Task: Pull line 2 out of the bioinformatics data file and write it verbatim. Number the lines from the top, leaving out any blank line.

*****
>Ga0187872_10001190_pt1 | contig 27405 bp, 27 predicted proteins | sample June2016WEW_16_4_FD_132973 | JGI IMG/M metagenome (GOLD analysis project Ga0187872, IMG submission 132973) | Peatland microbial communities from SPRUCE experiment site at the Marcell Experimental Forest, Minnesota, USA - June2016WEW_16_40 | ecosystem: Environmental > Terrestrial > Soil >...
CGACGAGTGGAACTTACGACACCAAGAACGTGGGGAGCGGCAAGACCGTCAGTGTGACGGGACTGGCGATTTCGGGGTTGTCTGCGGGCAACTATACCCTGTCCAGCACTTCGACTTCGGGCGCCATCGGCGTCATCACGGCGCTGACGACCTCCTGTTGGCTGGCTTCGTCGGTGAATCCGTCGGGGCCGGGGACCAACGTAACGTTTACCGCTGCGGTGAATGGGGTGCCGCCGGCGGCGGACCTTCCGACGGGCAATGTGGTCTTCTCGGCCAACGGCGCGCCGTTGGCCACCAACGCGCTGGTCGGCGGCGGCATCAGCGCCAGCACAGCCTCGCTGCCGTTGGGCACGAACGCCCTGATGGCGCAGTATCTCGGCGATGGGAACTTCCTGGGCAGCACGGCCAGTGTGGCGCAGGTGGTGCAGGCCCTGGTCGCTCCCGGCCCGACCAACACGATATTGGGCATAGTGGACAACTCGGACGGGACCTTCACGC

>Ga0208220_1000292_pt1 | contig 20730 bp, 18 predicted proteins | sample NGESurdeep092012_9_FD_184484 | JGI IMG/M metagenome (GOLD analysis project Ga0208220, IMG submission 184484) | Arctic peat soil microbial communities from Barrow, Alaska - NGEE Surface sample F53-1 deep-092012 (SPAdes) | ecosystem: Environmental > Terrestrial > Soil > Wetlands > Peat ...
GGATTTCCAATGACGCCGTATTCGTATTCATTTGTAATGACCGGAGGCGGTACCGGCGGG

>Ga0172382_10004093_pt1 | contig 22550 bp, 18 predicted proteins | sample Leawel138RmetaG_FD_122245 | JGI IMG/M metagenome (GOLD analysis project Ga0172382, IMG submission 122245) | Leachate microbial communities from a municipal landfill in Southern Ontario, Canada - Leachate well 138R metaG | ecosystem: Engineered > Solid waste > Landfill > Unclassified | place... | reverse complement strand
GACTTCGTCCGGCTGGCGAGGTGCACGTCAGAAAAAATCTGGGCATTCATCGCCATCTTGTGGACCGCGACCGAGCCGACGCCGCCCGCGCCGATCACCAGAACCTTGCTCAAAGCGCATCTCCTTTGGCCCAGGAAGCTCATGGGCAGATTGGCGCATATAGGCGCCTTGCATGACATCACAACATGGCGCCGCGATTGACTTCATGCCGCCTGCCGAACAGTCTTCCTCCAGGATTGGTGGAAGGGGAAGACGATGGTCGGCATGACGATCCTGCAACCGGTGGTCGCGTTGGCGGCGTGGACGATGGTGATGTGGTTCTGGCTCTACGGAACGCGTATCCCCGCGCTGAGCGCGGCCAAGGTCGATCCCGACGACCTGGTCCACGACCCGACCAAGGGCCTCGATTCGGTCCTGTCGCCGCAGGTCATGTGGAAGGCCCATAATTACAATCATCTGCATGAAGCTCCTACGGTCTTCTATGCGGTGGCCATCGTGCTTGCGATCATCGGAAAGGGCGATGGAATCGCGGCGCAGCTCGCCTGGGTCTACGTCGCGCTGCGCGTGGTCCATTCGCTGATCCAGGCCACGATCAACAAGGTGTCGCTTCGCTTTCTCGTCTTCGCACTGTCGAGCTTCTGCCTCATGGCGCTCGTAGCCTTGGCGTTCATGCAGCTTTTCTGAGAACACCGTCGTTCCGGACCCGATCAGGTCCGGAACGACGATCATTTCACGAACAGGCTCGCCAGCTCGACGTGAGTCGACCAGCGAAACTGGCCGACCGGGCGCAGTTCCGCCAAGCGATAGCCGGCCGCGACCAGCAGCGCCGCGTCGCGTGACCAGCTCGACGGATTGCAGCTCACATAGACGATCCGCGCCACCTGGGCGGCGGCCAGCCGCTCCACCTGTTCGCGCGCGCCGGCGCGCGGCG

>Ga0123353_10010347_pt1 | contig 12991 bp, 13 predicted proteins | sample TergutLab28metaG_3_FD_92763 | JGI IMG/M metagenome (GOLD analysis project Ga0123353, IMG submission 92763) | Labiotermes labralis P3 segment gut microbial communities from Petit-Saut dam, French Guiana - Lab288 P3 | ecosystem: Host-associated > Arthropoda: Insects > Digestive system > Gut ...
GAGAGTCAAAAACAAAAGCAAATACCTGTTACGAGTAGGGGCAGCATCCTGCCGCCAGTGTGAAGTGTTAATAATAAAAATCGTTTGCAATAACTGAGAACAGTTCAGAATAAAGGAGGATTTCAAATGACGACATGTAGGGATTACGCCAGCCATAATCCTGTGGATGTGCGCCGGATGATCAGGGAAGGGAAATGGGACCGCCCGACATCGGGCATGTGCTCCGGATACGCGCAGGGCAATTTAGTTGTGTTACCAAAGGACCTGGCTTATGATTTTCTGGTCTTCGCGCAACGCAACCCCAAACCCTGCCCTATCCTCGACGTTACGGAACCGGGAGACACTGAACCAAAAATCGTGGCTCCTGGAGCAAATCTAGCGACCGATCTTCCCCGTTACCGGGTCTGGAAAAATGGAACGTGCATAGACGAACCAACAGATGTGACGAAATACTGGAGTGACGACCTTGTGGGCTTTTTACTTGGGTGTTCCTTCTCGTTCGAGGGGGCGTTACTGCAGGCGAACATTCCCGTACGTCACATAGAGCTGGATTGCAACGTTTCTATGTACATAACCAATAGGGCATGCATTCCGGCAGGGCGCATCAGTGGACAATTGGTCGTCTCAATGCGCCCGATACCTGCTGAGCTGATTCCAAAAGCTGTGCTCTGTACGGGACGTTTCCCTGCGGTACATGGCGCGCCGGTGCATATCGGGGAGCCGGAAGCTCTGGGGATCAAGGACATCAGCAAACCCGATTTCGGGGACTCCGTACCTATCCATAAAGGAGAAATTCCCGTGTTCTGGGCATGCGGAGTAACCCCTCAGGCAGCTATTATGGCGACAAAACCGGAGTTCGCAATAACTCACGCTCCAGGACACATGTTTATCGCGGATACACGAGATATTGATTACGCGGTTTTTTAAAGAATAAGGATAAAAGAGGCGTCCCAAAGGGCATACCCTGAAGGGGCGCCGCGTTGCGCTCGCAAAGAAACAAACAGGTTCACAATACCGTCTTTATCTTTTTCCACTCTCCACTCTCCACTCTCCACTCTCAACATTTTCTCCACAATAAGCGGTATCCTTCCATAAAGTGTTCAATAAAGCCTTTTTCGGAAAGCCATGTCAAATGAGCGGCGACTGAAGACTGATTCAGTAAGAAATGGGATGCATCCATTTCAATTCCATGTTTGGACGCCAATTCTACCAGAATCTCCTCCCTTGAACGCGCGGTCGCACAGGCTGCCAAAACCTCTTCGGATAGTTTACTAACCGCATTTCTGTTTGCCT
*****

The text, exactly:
CGACGAGTGGAACTTACGACACCAAGAACGTGGGGAGCGGCAAGACCGTCAGTGTGACGGGACTGGCGATTTCGGGGTTGTCTGCGGGCAACTATACCCTGTCCAGCACTTCGACTTCGGGCGCCATCGGCGTCATCACGGCGCTGACGACCTCCTGTTGGCTGGCTTCGTCGGTGAATCCGTCGGGGCCGGGGACCAACGTAACGTTTACCGCTGCGGTGAATGGGGTGCCGCCGGCGGCGGACCTTCCGACGGGCAATGTGGTCTTCTCGGCCAACGGCGCGCCGTTGGCCACCAACGCGCTGGTCGGCGGCGGCATCAGCGCCAGCACAGCCTCGCTGCCGTTGGGCACGAACGCCCTGATGGCGCAGTATCTCGGCGATGGGAACTTCCTGGGCAGCACGGCCAGTGTGGCGCAGGTGGTGCAGGCCCTGGTCGCTCCCGGCCCGACCAACACGATATTGGGCATAGTGGACAACTCGGACGGGACCTTCACGC